Rep. Paul Ryan(R-Wis.) is chairman of the House Budget Committee. (Joshua Roberts/BLOOMBERG)

And I applaud him for it.

(Congressional Budget Office)

Ryan’s paper also makes some good points. He emphasizes the CBO’s finding that government transfers are more regressive than they were 30 years ago and that that’s largely due to Medicare and Social Security taking up a larger portion of the federal budget and spending a fair amount of their money on wealthy seniors rather than poorer households. If you worry about equity — either between rich and poor households or between different generations — you should worry a lot about the unchecked growth of Medicare and the structure of Social Security. We can and should do better.

But more broadly, Ryan’s paper tries to create a false choice between reducing income inequality, encouraging economic mobility and accelerating growth. Toward the end, Ryan actually says the debate over inequality breaks down into two groups:

1. Is the problem simply that some households make more than others, in which case policymakers should be focused on closing this income gap by any means at their disposal, indifferent as to whether government policies aimed to close relative inequality result in lower absolute levels of income?

2. Or is the problem that incomes for households in the middle- and lower-quintiles are not rising fast enough, in which case policymakers should focus first and foremost on creating the conditions for income growth and job creation?

If there actually is anyone out there who believes we should be focused on closing the income gap no matter the cost to growth, I’ve never met them. Conversely, there actually are people who focus on what they think to be pro-growth policies without heed to the income gap. People like, say, Paul Ryan.

In 2010, the Tax Policy Center released a detailed analysis of the tax provisions in Ryan’s Roadmap for America. If you were in the top 1 percent, they found, Ryan’s plan would save you $350,000 a year. If you were in the middle of the income distribution, it would cost you $152 a year. And if you were in the bottom 20 percent, it would cost you $393 a year. That would undoubtedly increase inequality.

And there’s good evidence that increasing inequality is, ultimately, bad for growth. Over at the International Monetary Fund, Andrew Berg and Jonathan Ostry recently published a paper looking at the relationship between inequality and growth across the world. In a sense, they were testing Ryan’s proposition exactly. “Some dismiss inequality and focus instead on overall growth — arguing, in effect, that a rising tide lifts all boats,” they write.

Berg and Ostry found that “high ‘growth spells’ were much more likely to end in countries with less equal income distributions.” Moreover, “the effect is large . . . closing, say, half the inequality gap between Latin America and emerging Asia would more than double the expected duration of a ‘growth spell.’ ” And it was robust: “Inequality seemed to make a big difference almost no matter what other variables were in the model or exactly how we defined a ‘growth spell.’ ”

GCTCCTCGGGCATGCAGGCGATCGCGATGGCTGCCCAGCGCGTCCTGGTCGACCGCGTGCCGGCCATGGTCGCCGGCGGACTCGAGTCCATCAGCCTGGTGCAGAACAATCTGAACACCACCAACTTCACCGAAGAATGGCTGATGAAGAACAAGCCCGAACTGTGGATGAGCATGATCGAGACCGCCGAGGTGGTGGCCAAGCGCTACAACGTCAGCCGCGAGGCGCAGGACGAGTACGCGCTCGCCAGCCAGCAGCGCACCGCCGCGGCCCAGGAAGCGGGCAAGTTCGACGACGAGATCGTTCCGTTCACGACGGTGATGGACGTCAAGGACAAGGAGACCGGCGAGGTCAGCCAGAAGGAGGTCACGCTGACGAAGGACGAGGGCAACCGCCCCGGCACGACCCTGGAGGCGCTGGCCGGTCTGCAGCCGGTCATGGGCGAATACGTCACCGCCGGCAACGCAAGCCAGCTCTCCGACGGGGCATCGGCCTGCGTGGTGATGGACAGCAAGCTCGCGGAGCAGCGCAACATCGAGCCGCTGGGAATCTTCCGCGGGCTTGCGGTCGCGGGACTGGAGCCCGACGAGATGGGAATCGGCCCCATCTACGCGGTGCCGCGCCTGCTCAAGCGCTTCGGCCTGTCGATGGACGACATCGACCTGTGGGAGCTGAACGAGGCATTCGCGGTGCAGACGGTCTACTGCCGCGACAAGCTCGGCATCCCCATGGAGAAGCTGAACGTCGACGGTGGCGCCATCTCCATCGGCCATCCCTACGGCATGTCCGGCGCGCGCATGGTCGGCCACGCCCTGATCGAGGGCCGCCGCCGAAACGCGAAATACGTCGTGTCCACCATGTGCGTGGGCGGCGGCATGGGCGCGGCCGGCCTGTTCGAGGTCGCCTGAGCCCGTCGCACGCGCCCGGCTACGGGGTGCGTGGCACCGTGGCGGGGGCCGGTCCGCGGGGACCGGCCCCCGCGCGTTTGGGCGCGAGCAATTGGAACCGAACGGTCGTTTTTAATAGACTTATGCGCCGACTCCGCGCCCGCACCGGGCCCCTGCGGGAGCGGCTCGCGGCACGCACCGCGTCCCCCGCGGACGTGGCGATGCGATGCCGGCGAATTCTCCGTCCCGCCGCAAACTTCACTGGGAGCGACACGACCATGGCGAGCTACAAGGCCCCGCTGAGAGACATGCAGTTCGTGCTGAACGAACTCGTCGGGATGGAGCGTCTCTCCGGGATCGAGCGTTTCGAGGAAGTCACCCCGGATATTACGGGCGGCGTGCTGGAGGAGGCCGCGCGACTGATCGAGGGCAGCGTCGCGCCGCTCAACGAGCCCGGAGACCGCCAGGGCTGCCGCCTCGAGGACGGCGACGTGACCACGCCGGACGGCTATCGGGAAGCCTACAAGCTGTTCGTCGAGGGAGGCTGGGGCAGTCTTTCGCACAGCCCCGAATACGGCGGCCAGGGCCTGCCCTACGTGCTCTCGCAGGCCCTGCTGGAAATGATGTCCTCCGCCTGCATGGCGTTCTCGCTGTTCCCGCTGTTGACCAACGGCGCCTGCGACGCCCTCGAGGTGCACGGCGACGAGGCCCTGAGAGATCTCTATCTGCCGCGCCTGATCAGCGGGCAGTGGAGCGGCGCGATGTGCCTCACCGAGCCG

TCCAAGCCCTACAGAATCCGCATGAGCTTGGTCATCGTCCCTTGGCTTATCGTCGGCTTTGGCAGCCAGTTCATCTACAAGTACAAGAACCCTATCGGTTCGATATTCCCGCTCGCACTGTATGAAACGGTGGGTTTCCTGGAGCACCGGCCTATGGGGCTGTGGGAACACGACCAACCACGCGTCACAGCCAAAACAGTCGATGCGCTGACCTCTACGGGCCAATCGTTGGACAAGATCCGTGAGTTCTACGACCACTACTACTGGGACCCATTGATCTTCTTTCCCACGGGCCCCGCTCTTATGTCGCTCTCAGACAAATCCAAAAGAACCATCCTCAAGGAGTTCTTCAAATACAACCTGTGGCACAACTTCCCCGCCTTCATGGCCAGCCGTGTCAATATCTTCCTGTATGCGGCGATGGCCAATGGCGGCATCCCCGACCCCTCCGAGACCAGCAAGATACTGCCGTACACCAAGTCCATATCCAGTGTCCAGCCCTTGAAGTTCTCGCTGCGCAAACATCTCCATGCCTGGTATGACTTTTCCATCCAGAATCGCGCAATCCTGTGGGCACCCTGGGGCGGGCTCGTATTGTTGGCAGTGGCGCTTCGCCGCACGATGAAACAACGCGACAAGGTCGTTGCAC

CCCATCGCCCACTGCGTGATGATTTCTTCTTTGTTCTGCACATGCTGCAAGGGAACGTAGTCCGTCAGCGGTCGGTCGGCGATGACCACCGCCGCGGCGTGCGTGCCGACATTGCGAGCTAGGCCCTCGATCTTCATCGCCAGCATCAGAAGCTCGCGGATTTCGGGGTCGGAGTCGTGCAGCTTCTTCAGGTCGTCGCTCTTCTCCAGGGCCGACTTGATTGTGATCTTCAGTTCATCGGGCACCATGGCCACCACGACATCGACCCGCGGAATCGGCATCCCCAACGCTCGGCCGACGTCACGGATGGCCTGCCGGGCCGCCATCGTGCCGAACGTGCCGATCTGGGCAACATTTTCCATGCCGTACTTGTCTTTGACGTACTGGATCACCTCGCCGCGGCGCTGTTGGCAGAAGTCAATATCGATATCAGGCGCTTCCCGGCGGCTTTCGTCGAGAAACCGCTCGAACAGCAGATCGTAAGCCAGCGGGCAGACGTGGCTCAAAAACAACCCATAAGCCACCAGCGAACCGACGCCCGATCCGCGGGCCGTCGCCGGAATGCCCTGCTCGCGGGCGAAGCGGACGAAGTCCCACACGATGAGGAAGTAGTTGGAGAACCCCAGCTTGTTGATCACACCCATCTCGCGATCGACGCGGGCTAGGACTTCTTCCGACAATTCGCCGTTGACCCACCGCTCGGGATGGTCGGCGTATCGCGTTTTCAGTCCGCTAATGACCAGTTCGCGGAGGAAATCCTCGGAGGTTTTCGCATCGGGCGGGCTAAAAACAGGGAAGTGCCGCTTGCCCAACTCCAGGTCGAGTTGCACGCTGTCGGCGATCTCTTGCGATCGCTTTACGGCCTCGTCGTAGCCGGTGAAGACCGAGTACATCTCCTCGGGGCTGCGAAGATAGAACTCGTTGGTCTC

Ryan also plumps for his Medicare reforms as a solution to inequality. As you’ll remember, his budget proposes converting Medicare into a voucher system where seniors would be given a check and sent into a regulated private market to purchase insurance. The plan saves money because the check would grow at the rate of inflation, while health-care costs often increase three times faster than inflation, so, quite quickly, the check would cover only a small portion of an individual senior’s costs.

For rich seniors, this wouldn’t much matter. They could easily afford the cost of private insurance. For middle-income seniors, or lower-income seniors, it would be a disaster. Ryan offers them some subsidies, but not nearly enough. The cost of coverage would quickly outpace the resources many of them have to pay for it.

I mention this because Ryan’s paper emphasizes the difference between “absolute” and “relative” inequality. “A century ago,” Ryan writes, “the average American lived a life that was dramatically different, in terms of what he or she could experience and obtain, from an elite like Rockefeller. In many important respects, the difference between ultra-elites and average Americans is less pronounced today.”

But that difference is less pronounced in large part because of programs like Medicare, which ensure that poor and middle-class seniors have access to health care of similar quality to that of richer seniors. So where Ryan’s analysis suggests the need to means-test Medicare and control health-care costs to ease inequality, the core of his health-care plan, the very plan he touts in the conclusion to his paper, would dramatically increase absolute health-care inequality for seniors.

So it’s good that Ryan has started thinking hard about inequality. But it would be better if he thought harder about what policy could do to address it, or at least to avoid making it dramatically worse.